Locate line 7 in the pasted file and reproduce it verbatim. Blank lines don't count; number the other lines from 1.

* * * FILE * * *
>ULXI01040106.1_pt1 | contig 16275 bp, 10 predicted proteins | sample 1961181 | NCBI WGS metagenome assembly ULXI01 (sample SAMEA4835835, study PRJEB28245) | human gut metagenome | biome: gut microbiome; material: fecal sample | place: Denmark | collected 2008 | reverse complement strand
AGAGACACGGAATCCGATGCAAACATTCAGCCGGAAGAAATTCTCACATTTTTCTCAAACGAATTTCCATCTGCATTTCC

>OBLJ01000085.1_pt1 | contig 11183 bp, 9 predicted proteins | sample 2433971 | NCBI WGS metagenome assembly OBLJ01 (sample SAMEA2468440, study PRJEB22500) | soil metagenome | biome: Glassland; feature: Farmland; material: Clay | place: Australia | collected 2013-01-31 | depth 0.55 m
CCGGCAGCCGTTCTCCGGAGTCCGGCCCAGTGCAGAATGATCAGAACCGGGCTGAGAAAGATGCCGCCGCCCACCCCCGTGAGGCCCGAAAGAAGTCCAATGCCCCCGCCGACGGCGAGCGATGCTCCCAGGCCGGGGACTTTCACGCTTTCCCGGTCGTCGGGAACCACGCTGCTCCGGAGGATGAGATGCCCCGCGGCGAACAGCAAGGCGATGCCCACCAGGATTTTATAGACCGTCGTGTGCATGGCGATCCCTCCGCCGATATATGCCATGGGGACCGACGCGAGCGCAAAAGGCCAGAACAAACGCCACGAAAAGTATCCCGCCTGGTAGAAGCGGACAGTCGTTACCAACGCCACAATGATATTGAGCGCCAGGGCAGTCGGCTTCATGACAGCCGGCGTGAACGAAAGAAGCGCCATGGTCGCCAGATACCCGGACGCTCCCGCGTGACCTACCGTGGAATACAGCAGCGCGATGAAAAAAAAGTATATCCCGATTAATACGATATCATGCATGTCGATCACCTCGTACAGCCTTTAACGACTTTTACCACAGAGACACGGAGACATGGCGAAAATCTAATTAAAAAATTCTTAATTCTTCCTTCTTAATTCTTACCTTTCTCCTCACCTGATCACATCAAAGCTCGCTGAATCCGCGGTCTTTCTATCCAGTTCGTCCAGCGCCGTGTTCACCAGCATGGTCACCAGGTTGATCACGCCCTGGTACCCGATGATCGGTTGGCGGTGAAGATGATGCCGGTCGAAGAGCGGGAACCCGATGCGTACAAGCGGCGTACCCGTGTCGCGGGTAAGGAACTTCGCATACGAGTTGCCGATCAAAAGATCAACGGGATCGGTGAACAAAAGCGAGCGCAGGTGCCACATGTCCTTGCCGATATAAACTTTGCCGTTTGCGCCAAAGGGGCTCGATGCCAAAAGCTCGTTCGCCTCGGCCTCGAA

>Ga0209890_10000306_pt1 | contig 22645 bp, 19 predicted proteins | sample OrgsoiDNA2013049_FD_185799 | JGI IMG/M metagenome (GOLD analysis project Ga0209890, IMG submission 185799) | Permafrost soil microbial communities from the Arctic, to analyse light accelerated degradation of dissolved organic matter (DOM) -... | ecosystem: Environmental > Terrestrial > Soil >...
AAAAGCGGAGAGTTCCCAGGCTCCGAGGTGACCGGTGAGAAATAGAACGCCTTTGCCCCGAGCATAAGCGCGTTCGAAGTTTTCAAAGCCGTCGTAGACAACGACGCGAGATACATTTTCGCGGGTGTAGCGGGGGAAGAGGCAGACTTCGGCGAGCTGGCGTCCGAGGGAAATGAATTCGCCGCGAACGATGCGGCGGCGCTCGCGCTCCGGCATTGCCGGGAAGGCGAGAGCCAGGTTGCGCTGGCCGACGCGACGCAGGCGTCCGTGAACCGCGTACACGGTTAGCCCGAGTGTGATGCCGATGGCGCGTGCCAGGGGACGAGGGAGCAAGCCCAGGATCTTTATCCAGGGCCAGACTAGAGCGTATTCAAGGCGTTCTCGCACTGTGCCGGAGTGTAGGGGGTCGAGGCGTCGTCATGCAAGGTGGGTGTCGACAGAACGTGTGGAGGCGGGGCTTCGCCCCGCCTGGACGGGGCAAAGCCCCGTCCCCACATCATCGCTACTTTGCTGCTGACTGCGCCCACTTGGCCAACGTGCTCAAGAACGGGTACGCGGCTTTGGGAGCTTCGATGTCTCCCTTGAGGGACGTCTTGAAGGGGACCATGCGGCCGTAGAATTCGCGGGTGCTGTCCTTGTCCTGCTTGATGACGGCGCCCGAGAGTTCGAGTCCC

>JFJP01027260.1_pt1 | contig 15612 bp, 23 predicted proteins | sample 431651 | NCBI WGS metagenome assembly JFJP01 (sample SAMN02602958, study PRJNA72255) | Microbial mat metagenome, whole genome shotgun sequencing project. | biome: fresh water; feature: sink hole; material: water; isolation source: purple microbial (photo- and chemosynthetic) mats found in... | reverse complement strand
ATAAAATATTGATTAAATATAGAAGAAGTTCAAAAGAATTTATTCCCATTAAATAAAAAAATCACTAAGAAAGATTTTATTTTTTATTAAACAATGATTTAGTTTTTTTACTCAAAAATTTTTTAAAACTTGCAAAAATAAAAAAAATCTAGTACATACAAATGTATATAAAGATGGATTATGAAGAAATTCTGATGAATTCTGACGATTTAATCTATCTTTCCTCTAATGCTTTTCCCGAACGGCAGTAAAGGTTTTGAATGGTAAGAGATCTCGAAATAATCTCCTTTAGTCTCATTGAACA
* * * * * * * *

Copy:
>JFJP01027260.1_pt1 | contig 15612 bp, 23 predicted proteins | sample 431651 | NCBI WGS metagenome assembly JFJP01 (sample SAMN02602958, study PRJNA72255) | Microbial mat metagenome, whole genome shotgun sequencing project. | biome: fresh water; feature: sink hole; material: water; isolation source: purple microbial (photo- and chemosynthetic) mats found in... | reverse complement strand